JAKARTA (TheInsiderStories) – Moody’s Investor Service predicted the economic growth of Indonesia will be below 5 percent until 2021. This year, the country’ gross domestic product (GDP) is expected to grow by only 4.9 percent, lower than the government’ target of 5.3 percent.
The growth will further decline to 4.7 percent in 2020 and slightly recover to 4.8 percent in 2021. Moody’s managing director and chief credit officer Michael Taylor said, the country’ weak commodity prices will hit the economy and globally it could not be separated from the effect of the trade war between the United States (US) – China, as well as other trading partners.
“The trade war provides a lot of uncertainty about trade policy in the future and it effect on the growth and we’ve seen some decline in commodity prices and as a result, slower economic growth and that has had a knock-on effect in terms of Indonesia’s economy,” Taylor said in Jakarta on Wednesday (12/04) as quoted by local media.
Therefore, Moody’s predicts the growth for G20 countries will only be at 2.6 percent in 2019 and 2020. The group that represents 85 percent of global GDP then grow slightly to 2.8 percent in 2021, Taylor revealed.
The trade war, he continued, also suppressed China’ economic growth. In the second quarter of 2019, the second largest economy’ growth only 6.2 percent, the lowest for 27 years. Moody’s estimated China can maintain the growth at that level until the end of the year. While for next year, the growth to be increasingly sluggish at 5.8 percent.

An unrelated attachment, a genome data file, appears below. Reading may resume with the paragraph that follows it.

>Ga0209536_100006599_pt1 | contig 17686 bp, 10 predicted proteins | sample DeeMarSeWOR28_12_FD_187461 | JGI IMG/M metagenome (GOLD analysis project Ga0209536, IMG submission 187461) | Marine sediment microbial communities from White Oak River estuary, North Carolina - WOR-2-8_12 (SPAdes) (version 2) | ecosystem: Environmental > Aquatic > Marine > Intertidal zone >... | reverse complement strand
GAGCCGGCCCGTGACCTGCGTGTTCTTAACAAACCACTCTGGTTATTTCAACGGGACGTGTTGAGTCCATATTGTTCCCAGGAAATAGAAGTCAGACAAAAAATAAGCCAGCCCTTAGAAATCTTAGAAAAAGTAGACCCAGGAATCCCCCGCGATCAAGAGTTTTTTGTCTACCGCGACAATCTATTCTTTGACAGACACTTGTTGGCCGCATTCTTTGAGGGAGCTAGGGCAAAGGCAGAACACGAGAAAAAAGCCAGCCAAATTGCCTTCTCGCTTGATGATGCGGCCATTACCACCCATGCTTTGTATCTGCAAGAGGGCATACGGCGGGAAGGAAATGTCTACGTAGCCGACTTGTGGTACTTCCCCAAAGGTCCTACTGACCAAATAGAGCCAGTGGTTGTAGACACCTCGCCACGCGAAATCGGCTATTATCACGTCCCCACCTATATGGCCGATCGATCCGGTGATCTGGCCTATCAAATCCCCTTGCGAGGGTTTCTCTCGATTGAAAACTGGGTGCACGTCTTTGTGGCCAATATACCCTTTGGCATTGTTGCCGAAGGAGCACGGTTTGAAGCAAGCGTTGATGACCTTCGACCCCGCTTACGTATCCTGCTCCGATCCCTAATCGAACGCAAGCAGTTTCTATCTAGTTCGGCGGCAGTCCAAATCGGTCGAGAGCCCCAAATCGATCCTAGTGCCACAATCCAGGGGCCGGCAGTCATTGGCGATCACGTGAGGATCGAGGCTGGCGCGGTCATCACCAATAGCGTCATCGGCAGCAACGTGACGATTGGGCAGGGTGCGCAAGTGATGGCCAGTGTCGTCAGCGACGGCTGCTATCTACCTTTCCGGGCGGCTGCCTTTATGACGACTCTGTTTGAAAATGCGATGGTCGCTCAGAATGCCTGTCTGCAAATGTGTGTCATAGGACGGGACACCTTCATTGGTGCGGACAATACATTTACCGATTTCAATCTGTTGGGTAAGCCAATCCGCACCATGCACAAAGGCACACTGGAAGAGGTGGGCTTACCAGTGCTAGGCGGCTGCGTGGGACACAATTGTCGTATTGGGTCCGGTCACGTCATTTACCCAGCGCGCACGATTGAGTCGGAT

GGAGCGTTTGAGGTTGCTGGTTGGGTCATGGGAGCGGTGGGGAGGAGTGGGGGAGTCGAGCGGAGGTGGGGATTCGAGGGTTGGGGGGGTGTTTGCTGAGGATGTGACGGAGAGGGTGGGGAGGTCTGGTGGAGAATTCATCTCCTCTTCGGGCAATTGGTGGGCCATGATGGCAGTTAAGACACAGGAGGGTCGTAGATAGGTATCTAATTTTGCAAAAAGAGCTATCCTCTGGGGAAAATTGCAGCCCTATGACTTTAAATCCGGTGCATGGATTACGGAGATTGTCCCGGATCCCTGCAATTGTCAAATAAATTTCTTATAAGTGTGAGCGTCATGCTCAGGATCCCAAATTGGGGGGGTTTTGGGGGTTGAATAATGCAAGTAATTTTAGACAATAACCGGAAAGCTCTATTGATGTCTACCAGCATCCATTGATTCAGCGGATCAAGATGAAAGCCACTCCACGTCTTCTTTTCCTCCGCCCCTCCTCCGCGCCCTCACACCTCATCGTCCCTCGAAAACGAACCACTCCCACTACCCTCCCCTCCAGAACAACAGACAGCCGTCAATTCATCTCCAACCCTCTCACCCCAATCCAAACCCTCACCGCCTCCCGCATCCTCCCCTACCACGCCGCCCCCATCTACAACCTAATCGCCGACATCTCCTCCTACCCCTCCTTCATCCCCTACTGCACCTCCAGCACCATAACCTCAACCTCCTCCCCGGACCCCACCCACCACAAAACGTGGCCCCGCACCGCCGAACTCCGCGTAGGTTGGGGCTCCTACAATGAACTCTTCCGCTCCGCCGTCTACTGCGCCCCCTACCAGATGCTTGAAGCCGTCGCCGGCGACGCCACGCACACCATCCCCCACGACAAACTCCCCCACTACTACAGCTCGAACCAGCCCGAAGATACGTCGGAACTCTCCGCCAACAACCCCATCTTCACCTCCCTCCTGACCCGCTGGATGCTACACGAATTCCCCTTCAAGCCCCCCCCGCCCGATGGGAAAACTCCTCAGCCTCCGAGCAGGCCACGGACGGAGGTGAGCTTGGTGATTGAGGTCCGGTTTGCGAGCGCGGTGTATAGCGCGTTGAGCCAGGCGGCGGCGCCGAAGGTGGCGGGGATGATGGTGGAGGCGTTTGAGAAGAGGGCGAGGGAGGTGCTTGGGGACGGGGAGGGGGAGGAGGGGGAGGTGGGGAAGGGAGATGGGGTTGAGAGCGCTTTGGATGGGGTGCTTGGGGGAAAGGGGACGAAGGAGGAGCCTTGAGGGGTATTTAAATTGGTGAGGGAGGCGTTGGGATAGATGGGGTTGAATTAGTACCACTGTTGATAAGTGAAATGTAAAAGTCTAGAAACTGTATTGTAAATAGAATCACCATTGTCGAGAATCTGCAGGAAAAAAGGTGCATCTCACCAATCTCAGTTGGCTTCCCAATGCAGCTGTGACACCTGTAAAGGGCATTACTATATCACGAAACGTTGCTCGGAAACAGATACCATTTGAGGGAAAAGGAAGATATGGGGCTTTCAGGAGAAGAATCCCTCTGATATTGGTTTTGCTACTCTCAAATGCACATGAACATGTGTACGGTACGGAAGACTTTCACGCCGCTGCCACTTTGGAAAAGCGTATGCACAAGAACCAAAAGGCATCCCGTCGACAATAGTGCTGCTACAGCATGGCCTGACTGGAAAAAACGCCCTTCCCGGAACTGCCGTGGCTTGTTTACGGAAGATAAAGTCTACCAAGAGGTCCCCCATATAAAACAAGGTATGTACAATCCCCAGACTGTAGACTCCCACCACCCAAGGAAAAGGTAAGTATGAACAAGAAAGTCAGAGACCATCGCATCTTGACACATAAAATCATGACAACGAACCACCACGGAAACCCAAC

“As far as trade and manufactured products businesspeople are concerned, we’ve seen a very clear impact this year because of the trade tensions. That is something that we think is dragging down global growth,” he stated.
Despite facing a slower growth scenario, Taylor said Indonesia was expected to see no changes in its credit rating. Moody’s upgraded Indonesia’s sovereign rating to Baa2 with a stable outlook on April 13, 2018. The rating, which is one notch higher than investment-grade rating, was granted on the back of a credible and effective policy framework to support macroeconomic stability.
“If you compare Indonesia to its rated peer group, it still looks pretty well-positioned for this rating. We don’t see upward or downward pressure in Indonesia’s credit rating at the moment,” said the economist.
In the third quarter (3Q) of 2019, the country’ GDP growth stood at 5.02 percent, down from 5.05 percent in the 2Q of 2019, as the investment and exports plunged while household spending stagnated, Statistics Indonesia data revealed.
The decline in commodity prices correlated closely to the banking sector, making it one of the key risks to Indonesian banks, adds by Moody’s analyst Tengfu Li.
“While commodity prices have recovered somewhat, the level of loan-at-risks is still elevated if you compare it to its peak in 2016. We are sort of watching this space closely because if the commodity cycle turns again, it will have a material impact on the banking sector,” Li said.
The GDP slowdown as well as weak commodity prices — especially for palm oil and coal — will also affect the earnings of many corporates, said Moody’s vice president and senior credit officer, Jacintha Poh.
Written by Lexy Nantu, Email: firstname.lastname@example.org